The sea rushing in at our ankles so cold this November of bereft. Wind pushing and pulling at the same time, deeming us awkward. My hair a tangle of dark seaweed you would later climb.

I looked at you for accordance before I moved the horizon with my fingertip and wet your lips with sunlight and salt, so you would long for the story of the light house and the old man who walked backwards looking for his wife.

Out of rhythm with cloud, the seagulls remind us of how lopsided everything has become. How our heads long for sea-light yet fall askance to the sand and skeletons of the tiniest bleached out crabs, dulled mermaid purses, small speckled stone.

I was memorizing the sea and its page of blue ink and underbelly of lightest green. So tangible, so palpable, our excruciating despair–written in our moss eyes locking and releasing each other over and over again. Too heavy with lies. The lies we told ourselves to wake up and not question the desire to be a part of the universe.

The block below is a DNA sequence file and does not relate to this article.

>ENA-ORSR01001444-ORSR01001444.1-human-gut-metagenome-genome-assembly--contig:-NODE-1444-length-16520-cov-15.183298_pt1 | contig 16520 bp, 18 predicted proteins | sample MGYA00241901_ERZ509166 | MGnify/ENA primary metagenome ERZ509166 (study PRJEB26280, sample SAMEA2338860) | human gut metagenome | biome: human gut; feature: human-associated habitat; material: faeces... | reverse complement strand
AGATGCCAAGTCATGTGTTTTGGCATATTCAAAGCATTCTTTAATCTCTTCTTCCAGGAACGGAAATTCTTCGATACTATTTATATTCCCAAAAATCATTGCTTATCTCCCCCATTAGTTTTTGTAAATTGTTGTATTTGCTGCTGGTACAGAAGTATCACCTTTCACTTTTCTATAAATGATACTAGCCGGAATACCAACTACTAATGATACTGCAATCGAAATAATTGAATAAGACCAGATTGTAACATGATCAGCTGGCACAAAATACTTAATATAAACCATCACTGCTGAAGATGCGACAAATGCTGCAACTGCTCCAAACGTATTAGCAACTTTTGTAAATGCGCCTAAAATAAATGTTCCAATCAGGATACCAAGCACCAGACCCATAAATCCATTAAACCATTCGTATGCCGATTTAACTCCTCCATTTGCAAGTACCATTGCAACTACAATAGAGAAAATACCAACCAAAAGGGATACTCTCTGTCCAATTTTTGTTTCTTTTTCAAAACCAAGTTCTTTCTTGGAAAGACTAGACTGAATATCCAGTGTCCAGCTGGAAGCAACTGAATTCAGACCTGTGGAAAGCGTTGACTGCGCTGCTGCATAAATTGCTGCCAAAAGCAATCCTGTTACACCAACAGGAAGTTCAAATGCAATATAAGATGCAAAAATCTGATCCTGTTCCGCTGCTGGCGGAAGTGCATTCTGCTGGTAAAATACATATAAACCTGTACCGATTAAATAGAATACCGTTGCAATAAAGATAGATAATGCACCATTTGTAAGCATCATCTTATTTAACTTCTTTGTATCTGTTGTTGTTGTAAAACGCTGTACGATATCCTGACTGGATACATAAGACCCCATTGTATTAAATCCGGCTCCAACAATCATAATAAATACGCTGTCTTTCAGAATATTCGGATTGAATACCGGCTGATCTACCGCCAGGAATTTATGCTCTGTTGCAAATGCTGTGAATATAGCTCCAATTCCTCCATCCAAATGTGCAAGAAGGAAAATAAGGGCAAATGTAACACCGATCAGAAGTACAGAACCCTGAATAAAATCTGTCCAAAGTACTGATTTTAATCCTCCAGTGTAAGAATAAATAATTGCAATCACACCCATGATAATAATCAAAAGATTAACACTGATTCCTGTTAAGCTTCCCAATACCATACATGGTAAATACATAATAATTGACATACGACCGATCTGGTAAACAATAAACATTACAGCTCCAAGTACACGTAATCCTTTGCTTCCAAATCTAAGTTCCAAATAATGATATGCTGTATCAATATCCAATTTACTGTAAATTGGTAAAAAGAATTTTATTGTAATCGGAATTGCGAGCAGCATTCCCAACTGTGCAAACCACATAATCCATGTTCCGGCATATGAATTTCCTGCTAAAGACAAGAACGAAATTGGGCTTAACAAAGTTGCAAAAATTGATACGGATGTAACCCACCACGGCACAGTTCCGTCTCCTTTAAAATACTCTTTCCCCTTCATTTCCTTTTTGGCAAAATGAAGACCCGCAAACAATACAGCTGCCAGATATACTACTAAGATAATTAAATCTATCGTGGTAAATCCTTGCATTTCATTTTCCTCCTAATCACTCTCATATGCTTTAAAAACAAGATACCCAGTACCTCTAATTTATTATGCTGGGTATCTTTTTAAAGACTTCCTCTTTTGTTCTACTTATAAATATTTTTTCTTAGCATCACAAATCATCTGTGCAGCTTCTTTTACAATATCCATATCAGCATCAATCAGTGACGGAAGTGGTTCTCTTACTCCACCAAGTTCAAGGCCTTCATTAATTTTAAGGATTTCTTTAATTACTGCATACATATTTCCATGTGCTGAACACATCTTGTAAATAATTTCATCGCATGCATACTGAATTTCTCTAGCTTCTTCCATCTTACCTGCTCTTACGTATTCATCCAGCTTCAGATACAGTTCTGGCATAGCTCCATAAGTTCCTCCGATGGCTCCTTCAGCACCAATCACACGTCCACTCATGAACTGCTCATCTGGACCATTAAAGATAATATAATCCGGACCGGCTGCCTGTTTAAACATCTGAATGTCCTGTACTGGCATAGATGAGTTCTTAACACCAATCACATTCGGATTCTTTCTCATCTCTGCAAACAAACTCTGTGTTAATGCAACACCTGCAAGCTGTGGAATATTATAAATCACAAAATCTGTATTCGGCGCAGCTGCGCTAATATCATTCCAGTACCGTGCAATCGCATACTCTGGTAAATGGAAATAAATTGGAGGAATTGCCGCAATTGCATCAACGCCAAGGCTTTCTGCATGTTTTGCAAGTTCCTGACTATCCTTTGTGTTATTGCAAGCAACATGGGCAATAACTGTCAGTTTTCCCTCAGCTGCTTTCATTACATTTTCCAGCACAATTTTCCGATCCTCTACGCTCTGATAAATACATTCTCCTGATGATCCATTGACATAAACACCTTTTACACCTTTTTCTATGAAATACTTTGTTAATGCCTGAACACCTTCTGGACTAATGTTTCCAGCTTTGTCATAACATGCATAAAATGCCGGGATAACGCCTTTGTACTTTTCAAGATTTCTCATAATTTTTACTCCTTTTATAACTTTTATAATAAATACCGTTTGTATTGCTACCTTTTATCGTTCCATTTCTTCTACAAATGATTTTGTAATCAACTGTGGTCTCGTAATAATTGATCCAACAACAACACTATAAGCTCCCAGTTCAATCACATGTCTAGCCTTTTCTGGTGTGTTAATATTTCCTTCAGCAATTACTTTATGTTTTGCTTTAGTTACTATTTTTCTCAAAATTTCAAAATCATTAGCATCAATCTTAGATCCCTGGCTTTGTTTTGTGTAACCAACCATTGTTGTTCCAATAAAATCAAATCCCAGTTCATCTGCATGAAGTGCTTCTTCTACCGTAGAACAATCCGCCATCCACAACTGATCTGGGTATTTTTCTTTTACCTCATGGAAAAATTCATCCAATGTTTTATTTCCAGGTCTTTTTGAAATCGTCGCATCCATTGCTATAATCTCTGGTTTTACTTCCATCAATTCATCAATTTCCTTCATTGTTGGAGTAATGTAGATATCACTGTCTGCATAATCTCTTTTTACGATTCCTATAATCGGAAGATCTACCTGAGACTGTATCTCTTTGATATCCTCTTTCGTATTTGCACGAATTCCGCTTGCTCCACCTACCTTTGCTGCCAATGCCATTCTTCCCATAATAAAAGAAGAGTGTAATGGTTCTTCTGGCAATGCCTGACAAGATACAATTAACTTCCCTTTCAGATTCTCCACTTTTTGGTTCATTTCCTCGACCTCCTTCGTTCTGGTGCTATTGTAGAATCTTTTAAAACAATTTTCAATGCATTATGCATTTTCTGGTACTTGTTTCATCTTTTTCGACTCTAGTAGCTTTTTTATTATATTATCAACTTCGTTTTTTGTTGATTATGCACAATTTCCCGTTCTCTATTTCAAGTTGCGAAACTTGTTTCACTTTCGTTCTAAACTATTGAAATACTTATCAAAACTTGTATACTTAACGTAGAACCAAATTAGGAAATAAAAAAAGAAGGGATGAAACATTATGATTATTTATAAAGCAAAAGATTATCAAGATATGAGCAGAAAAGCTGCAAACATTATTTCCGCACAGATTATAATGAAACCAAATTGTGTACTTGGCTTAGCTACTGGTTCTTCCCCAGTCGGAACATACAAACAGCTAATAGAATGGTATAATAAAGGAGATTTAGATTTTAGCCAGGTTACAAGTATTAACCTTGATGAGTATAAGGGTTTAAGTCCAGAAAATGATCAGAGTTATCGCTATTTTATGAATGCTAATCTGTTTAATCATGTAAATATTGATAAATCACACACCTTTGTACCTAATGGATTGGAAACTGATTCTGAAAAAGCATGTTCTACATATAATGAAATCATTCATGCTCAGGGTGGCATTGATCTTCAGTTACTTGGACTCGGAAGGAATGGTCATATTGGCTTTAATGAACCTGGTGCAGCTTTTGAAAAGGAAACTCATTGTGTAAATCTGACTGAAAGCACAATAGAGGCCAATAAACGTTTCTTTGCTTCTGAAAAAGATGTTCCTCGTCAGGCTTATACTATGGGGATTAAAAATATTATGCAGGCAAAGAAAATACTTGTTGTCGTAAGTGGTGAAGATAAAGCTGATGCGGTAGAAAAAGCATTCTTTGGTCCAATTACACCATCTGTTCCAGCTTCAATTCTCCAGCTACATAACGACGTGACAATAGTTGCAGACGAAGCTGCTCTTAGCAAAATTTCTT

Lies to ourselves and the others that it wasn’t as bad as it really was, the stop-gap, the out-of-breath, train with no horn. The spoon-fed, bulleted punch-card lies strewn on prime time TV–scare tactics, a covering of tracks, the colossal noise.

We climbed the algae-slimed rocks toward the cove and fell into approaching nightfall. You pulled my seaweed wild hair from my clammy face, and a heaviness lifted with the seagulls receding from the beach with our proliferating sadnesses.

I touched your cracked lip with my fingertip and kissed the salt from your labored breath. Yes, there were many types of death that demanded a fractional catharsis, caused a splintering of one’s backbone, the smoke and dust that filled the car right after the crash.

When we left the shore’s indigo page of ink and its waves lapping the bleached shore, the old man was still studying the light house and its faraway turquoise light, still waiting for his wife to return home so he could finally could eat his dinner,

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